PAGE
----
My good buddy from college, Eric Ruthford, reminded me the other day of the good old days at Pacific Lutheran University when we sat around the Mooring Mast (student newspaper) office and discussed things like international politics and the virtues of different systems of representation. Yes, we were history and politics geeks. No, I am not at all repentant. And yes, the smell of melting wax for pasting up pages -- we were old school -- will always make me feel nostalgic.
Anyway... owing in part to the fact that PLU had a fabulous Welsh political science professor, British politics were a particular interest of mine. This makes the results of the UK's recent parliamentary election all the more interesting. The election has resulted in a "hung Parliament," when neither of the two big kahuna political parties, the Labour Party and the Conservative Party, has won a majority. This result has placed a minority party, the Liberal Democratic Party, into a position where it could swing the rule of government to either party.
Such an outcome is especially important in a country like Britain, where control of Parliament means remarkably complete control over the nation's agenda. While the country does have an independent judiciary, there is no constitutional check-and-balance between an executive branch and the legislature. While theoretically speaking the Queen is in control of the executive, over the legislature, the likelihood of her actually vetoing Parliament's political program is about as likely as the bottom team in the Zamaretto Division One South & West making it into the Champions League (a little 'football' humor there to be regionally appropriate). This power that Parliament wields is one reason why we in the United States have a political system involving so many checks and balances.
One of the byproducts of this hung Parliament is that longtime calls for electoral reform are becoming more prominent. Minority parties, most notably the Liberal Democrats, want to see Britain alter its traditional "first past the post" system of representation to incorporate proportional representation. At present, each (not very large) constituency votes by selecting its MP (Member of Parliament) of preference. If you like Labour, you check the box of the Labour Party candidate. Votes are then tallied, and the winner from each constituency wins that seat. Those winners make up Parliament.
This system irritates parties like the Liberal Democrats, because it means that even if, say, 40 percent of each constituency votes for their candidates, they still might win very little in the way of representation. Forty percent of the country could vote Liberal Democrat, but if Liberal Democratic candidates were second choice in each constituency, none of them would actually be elected. Forty percent of the nation's opinion, then, would be disregarded.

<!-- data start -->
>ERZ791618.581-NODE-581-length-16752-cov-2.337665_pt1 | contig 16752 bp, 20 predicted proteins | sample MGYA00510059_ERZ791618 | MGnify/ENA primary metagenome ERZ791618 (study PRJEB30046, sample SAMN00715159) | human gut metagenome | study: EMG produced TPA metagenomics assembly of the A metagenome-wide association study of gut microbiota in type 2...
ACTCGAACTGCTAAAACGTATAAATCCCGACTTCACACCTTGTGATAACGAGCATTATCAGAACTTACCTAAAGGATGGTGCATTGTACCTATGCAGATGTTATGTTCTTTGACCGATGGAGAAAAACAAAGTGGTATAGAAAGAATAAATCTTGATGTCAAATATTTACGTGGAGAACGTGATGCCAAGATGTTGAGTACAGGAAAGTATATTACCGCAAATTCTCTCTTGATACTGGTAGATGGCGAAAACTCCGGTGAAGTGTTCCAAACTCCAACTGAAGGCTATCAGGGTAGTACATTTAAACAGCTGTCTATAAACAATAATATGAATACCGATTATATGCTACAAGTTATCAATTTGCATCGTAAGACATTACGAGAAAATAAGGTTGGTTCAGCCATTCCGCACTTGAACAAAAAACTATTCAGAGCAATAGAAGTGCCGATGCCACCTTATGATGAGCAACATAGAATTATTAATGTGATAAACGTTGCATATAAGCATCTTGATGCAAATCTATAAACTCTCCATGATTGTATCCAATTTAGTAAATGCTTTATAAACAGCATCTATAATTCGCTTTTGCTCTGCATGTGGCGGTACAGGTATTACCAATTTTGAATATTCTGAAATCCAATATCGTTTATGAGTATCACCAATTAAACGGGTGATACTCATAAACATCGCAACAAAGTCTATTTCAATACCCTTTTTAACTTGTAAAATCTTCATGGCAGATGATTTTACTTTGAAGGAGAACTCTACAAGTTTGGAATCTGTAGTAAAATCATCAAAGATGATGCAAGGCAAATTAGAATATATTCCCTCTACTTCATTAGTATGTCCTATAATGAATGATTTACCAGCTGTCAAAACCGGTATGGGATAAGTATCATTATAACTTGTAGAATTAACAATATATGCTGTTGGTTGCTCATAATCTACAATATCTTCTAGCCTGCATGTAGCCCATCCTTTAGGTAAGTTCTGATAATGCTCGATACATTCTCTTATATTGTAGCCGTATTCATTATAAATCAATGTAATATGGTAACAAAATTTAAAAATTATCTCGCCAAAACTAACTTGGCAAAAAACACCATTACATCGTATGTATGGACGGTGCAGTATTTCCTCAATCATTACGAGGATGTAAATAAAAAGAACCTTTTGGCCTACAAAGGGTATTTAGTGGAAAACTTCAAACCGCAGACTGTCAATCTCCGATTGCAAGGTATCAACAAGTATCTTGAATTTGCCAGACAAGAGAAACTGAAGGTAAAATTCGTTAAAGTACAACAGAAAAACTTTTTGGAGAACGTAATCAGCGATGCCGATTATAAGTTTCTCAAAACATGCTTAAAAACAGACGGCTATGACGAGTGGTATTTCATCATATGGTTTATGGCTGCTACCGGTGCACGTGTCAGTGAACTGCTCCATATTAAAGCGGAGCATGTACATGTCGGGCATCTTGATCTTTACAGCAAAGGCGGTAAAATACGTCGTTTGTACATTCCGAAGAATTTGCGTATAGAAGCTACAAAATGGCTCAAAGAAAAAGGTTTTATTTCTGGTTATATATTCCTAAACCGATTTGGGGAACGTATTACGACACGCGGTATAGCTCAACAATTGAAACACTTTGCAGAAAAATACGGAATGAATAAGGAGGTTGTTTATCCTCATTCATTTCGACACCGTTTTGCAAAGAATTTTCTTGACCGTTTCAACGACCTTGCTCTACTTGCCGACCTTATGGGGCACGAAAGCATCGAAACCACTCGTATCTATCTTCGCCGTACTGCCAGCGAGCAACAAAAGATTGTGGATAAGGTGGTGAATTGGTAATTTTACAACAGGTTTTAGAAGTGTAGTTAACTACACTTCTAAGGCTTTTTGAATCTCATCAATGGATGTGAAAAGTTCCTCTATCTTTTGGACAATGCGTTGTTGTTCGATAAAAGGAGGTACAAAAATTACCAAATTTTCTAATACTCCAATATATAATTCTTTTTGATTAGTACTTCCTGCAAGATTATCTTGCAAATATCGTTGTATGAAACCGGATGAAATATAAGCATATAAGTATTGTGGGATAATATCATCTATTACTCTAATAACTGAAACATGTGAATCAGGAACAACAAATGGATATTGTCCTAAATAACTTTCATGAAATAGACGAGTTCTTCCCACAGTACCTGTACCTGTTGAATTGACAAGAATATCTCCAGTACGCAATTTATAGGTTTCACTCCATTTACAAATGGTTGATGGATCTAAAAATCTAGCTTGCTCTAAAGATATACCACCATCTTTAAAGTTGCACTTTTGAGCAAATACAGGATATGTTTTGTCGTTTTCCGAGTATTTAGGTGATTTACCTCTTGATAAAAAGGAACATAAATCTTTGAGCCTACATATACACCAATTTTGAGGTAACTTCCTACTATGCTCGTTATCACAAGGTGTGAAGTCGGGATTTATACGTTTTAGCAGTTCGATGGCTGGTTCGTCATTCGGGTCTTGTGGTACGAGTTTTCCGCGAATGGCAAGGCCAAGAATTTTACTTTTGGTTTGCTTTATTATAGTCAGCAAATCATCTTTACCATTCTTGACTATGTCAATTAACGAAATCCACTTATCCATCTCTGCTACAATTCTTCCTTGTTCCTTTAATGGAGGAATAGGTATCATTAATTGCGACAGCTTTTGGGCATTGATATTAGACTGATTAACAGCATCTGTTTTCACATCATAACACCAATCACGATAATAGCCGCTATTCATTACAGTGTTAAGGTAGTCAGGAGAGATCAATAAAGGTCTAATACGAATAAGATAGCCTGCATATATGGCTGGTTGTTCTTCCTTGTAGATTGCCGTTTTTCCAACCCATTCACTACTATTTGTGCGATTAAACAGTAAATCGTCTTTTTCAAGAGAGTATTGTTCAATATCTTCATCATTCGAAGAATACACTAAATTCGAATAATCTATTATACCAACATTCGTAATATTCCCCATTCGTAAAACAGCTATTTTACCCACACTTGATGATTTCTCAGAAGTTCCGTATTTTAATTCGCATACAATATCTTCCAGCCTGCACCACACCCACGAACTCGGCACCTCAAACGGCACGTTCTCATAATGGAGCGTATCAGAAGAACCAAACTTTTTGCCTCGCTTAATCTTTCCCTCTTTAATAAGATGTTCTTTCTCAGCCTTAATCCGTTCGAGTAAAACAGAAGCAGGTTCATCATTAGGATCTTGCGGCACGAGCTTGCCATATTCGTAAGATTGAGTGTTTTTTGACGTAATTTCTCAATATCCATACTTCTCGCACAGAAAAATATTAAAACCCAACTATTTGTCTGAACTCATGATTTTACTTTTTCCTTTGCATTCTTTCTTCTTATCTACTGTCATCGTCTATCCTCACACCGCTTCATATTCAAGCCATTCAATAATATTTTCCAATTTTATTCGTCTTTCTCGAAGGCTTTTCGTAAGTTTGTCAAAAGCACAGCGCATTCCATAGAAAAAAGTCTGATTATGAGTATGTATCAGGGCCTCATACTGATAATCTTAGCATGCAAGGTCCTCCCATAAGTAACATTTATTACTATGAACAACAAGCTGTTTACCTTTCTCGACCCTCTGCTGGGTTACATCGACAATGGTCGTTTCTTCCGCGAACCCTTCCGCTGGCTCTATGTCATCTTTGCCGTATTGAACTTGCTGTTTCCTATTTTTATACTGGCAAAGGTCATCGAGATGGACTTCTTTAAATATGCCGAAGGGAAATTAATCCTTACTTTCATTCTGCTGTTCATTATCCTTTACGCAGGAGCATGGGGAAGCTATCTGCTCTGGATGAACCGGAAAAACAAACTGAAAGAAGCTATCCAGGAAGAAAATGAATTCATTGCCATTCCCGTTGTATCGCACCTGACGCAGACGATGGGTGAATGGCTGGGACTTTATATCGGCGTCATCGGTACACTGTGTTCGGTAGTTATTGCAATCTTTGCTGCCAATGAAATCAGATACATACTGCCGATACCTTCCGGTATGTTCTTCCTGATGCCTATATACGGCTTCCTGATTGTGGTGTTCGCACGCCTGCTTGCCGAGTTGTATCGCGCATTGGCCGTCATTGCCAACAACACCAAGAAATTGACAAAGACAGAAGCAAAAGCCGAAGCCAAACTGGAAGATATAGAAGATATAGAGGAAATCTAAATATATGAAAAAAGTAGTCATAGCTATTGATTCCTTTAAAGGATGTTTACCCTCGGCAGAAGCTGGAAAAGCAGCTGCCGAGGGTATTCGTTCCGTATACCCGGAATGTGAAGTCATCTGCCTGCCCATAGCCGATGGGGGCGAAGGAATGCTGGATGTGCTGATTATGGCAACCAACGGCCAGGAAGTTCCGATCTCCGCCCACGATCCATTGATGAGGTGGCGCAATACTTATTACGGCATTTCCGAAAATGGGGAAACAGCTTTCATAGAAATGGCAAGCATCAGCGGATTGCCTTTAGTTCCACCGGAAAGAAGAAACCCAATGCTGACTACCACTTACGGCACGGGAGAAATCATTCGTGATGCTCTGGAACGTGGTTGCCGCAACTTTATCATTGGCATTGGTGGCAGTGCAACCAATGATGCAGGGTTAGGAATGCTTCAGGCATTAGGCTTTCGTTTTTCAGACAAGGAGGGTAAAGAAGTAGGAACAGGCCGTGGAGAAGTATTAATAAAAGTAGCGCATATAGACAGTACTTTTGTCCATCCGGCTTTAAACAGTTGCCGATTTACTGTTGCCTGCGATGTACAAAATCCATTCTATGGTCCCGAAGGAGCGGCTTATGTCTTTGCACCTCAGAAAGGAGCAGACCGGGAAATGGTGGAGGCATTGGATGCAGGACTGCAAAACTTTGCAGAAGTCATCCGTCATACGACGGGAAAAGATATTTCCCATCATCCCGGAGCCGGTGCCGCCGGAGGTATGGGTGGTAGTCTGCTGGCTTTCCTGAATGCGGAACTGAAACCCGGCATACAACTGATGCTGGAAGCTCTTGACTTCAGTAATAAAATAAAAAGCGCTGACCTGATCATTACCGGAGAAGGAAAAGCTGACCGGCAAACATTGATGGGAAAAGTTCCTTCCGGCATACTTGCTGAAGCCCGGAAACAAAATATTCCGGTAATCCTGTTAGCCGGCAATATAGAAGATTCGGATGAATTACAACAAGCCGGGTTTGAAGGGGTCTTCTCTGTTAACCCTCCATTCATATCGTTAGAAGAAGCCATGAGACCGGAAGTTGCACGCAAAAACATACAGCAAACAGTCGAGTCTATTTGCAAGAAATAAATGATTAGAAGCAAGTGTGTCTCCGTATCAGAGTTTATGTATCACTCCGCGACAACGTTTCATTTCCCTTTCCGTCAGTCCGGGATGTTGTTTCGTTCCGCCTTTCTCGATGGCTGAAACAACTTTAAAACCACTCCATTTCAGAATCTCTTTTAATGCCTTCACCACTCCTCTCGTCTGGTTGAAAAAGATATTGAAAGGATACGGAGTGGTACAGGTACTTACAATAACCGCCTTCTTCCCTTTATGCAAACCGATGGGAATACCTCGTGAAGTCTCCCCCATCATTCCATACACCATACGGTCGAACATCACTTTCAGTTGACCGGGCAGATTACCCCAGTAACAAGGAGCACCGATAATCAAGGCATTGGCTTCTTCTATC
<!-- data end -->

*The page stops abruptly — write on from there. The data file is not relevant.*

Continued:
The problem? Alternative solutions can get remarkably complicated. The BBC has put together a very concise series of explanations of the different systems possible, many of which are already in use in different regional governments or elsewhere in the Commonwealth. I won't attempt to explain here what will inevitably be done much better there.
The political system of the United States is an interesting hybrid of "first past the post" and more proportional forms of representation. In the House of Representatives, we follow a system fairly akin to that of Britain. For Senate seats, our voting is proportional on a state-by-state basis, although it still does not wind up truly proportional on a national level. And our votes for President? Proportional by elector--a very important distinction. We vote for electors, and in most cases these are all-or-nothing by state. As a result, the popular vote can differ substantially from the electoral vote. The resulting framework, however, does give us a series of checks and balances that differs from the British system.
It will be interesting to observe the system Britain's political leaders devise for turning this "hung Parliament" into a workable system. One possible result, of course, is a completely unworkable outcome that necessitates a new election. (One more fun fact: British elections happen when British politicians think they should, not on a systematic schedule as in the United States.) Here in the United States, we are much more used to a system where politicians from different parties need to come to some sort of agreement to move legislation forward. Our recent, polarized political climate could be considered an aberration from the past (more on that later, perhaps). The UK might find itself needing to move toward a system where single parties no longer hold sway over the legislative agenda of the country. The results of this could be mixed. Would a system of compromise make individual parties less likely to take ownership of a legislative agenda? Could it become easier to displace credit for actions and decisions? Or will the need to compromise lead to greater cooperation? Important questions to consider.